In the recent past, implicit relations have been utilized to prove unified common fixed points results covering various kinds of contraction mappings in one go. In fact, this idea was initiated by Popa [38, 39], where he introduced an implicit function which covers a variety of contraction classes. In [33], Popa and Patriciu introduced the following implicit function and utilized the same to prove some coincidence and common fixed point results for hybrid pair of mappings covering several contraction conditions.

In what follows, will be the set of all continuous functions satisfying the following conditions: is nondecreasing in its first variable; implies .

Example 4 (see [33]). The following functions are the examples of implicit function belonging to the set : (1)(2) where ,(3) where and ,(4) where and ,(5) where and ,(6) where and ,(7) where ,(8) where , and ,(9) where and ,(10) where ,(11) where and , and(12)

Certainly, apart from foregoing examples, there are many other functions that meet the requirements and .

#### 3. Main Results

Now we prove our main result.

Theorem 5. Let be a self-mapping of a metric space and a mapping from into satisfying for all , where and is an altering distance function. Suppose that the pair satisfies the common limit range property with respect to the mapping . Then the mappings and have a coincidence point (i.e., ).
Moreover, the mappings and have a common fixed point in provided that the pair is occasionally coincidentally idempotent.

Proof. Suppose that the pair enjoys the common limit range property with respect to the mapping . Then there exists a sequence in such that for some and . First we show that . To accomplish this, using inequality (16) with and , we obtain Taking the limit as , we have Since , we have . Using in inequality (19), we have or, equivalently, From the condition , we have which implies . Hence which shows that the pair has a coincidence point (i.e., ) so that the set of coincidence points is nonempty.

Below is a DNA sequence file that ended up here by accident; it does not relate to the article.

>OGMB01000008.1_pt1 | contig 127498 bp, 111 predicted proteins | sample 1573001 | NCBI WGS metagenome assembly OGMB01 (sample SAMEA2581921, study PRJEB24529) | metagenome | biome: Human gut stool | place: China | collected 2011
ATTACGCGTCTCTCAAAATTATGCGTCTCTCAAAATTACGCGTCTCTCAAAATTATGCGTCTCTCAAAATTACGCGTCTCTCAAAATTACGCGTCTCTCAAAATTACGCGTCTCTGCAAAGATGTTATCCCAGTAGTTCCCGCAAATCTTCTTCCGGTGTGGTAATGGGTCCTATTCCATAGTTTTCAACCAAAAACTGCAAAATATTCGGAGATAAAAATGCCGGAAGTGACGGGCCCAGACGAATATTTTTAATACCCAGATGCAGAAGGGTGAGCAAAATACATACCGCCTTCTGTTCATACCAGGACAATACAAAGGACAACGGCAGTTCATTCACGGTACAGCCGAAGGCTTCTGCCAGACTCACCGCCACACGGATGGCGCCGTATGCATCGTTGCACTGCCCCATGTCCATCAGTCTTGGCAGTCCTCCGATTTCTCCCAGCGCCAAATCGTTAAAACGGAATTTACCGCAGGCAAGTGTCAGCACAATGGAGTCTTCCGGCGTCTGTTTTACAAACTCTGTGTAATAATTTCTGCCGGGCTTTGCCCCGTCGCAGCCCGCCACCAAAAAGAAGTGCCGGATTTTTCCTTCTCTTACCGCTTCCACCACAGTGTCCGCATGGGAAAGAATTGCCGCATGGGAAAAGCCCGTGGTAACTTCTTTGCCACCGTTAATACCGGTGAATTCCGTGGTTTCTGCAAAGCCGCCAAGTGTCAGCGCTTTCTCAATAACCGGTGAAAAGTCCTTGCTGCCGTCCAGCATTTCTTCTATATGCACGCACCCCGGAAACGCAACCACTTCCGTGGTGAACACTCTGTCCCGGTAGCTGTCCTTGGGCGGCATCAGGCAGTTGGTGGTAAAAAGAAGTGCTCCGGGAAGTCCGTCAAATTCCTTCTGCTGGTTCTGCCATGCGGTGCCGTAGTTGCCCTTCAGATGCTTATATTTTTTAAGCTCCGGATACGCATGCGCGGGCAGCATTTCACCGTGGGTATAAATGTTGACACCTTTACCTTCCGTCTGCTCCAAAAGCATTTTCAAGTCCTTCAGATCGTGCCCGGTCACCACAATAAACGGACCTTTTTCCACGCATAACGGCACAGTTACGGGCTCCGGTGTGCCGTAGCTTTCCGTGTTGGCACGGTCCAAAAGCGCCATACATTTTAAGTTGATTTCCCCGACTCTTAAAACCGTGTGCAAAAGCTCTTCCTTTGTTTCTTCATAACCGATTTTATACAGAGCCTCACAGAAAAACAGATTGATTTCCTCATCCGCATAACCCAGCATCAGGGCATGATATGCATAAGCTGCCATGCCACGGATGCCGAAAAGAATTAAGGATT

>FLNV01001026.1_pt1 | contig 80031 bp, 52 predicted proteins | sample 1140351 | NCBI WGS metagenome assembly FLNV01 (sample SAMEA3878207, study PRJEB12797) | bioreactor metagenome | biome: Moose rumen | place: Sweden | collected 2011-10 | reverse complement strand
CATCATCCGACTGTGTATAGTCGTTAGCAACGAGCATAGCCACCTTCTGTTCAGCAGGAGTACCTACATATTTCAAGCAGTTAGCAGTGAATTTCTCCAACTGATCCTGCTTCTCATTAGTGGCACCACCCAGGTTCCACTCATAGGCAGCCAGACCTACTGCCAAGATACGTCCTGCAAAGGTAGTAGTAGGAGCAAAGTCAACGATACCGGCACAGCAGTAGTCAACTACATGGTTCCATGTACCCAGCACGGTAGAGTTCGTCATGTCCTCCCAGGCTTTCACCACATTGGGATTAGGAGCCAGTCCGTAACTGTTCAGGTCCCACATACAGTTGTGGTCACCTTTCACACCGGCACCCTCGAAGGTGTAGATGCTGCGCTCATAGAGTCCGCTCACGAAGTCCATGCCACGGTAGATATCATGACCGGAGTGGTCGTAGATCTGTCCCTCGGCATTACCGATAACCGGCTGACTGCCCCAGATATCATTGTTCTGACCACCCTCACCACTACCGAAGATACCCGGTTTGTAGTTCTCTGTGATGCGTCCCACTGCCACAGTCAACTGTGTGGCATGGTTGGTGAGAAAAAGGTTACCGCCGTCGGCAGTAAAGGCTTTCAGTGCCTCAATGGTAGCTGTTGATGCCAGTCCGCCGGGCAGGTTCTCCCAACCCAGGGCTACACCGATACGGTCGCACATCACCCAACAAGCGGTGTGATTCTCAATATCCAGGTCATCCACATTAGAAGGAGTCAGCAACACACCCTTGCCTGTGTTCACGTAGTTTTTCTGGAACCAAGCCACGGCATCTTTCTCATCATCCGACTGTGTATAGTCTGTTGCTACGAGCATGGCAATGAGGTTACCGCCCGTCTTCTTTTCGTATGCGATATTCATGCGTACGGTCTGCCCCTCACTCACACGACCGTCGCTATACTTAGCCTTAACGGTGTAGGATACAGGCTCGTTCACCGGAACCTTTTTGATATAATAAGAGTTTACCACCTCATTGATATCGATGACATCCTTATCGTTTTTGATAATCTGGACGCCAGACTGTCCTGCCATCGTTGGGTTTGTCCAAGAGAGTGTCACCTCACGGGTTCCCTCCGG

In the case that the mappings and are occasionally coincidentally idempotent; then for some , which implies . Now we assert that . On using inequality (16) with and , we get Since , we have . Using in inequality (22), we get or, equivalently, In view of , we have which implies ; that is, . Thus in all, we have which shows that is a common fixed point of the mappings and .

Example 6. Consider equipped with the standard metric. Define mappings and as follows: Then(i) is not closed in ;(ii);(iii)for , it is ; hence, enjoys the common limit range property with respect to the mapping ;(iv); hence, is occasionally coincidentally idempotent;(v); hence, is not coincidentally idempotent.
Define (which is an altering distance function), while is given by (see Example 4 (10) with ). Write In order to check the contractive condition (16) of Theorem 5, without loss of generality, we can suppose that . Then . Consider the following possible cases.(1)For the case , we have (2)In the case , one finds (3)If , then one can show on the lines of case (1) that .(4)If , then , , and (5)If , , then (6)The case is similar to the case (2).
Thus, all the conditions of Theorem 5 are satisfied and the pair has common fixed points (which are and ).
The same conclusion cannot be reached using [35, Theorem 3.1] or [33, Theorem 4.1], as is not closed and is not coincidentally idempotent.